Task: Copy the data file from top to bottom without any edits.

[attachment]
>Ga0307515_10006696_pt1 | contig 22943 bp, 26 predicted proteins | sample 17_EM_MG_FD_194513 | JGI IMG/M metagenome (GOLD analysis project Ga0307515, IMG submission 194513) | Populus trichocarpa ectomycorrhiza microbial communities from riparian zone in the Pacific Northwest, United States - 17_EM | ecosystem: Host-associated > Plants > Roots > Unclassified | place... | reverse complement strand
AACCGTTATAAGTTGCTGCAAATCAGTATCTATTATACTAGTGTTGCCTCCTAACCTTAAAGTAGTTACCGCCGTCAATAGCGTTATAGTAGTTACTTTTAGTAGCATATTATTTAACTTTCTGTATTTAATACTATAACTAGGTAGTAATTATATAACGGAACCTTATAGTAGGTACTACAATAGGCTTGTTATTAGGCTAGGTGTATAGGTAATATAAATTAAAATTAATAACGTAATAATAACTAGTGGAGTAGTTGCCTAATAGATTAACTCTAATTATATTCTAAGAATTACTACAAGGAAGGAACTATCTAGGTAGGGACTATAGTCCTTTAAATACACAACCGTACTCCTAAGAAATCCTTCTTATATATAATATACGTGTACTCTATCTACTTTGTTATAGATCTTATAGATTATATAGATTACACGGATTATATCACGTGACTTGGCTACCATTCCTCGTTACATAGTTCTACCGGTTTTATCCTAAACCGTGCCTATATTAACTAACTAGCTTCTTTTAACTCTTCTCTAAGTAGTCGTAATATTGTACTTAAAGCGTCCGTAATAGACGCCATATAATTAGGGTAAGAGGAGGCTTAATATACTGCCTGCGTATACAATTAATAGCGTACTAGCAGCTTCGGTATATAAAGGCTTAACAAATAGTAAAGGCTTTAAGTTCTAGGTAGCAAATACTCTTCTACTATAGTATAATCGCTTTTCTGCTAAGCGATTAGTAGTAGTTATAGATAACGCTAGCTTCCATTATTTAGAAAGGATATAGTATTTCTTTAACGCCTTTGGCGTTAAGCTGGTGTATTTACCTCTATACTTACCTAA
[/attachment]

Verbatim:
>Ga0307515_10006696_pt1 | contig 22943 bp, 26 predicted proteins | sample 17_EM_MG_FD_194513 | JGI IMG/M metagenome (GOLD analysis project Ga0307515, IMG submission 194513) | Populus trichocarpa ectomycorrhiza microbial communities from riparian zone in the Pacific Northwest, United States - 17_EM | ecosystem: Host-associated > Plants > Roots > Unclassified | place... | reverse complement strand
AACCGTTATAAGTTGCTGCAAATCAGTATCTATTATACTAGTGTTGCCTCCTAACCTTAAAGTAGTTACCGCCGTCAATAGCGTTATAGTAGTTACTTTTAGTAGCATATTATTTAACTTTCTGTATTTAATACTATAACTAGGTAGTAATTATATAACGGAACCTTATAGTAGGTACTACAATAGGCTTGTTATTAGGCTAGGTGTATAGGTAATATAAATTAAAATTAATAACGTAATAATAACTAGTGGAGTAGTTGCCTAATAGATTAACTCTAATTATATTCTAAGAATTACTACAAGGAAGGAACTATCTAGGTAGGGACTATAGTCCTTTAAATACACAACCGTACTCCTAAGAAATCCTTCTTATATATAATATACGTGTACTCTATCTACTTTGTTATAGATCTTATAGATTATATAGATTACACGGATTATATCACGTGACTTGGCTACCATTCCTCGTTACATAGTTCTACCGGTTTTATCCTAAACCGTGCCTATATTAACTAACTAGCTTCTTTTAACTCTTCTCTAAGTAGTCGTAATATTGTACTTAAAGCGTCCGTAATAGACGCCATATAATTAGGGTAAGAGGAGGCTTAATATACTGCCTGCGTATACAATTAATAGCGTACTAGCAGCTTCGGTATATAAAGGCTTAACAAATAGTAAAGGCTTTAAGTTCTAGGTAGCAAATACTCTTCTACTATAGTATAATCGCTTTTCTGCTAAGCGATTAGTAGTAGTTATAGATAACGCTAGCTTCCATTATTTAGAAAGGATATAGTATTTCTTTAACGCCTTTGGCGTTAAGCTGGTGTATTTACCTCTATACTTACCTAA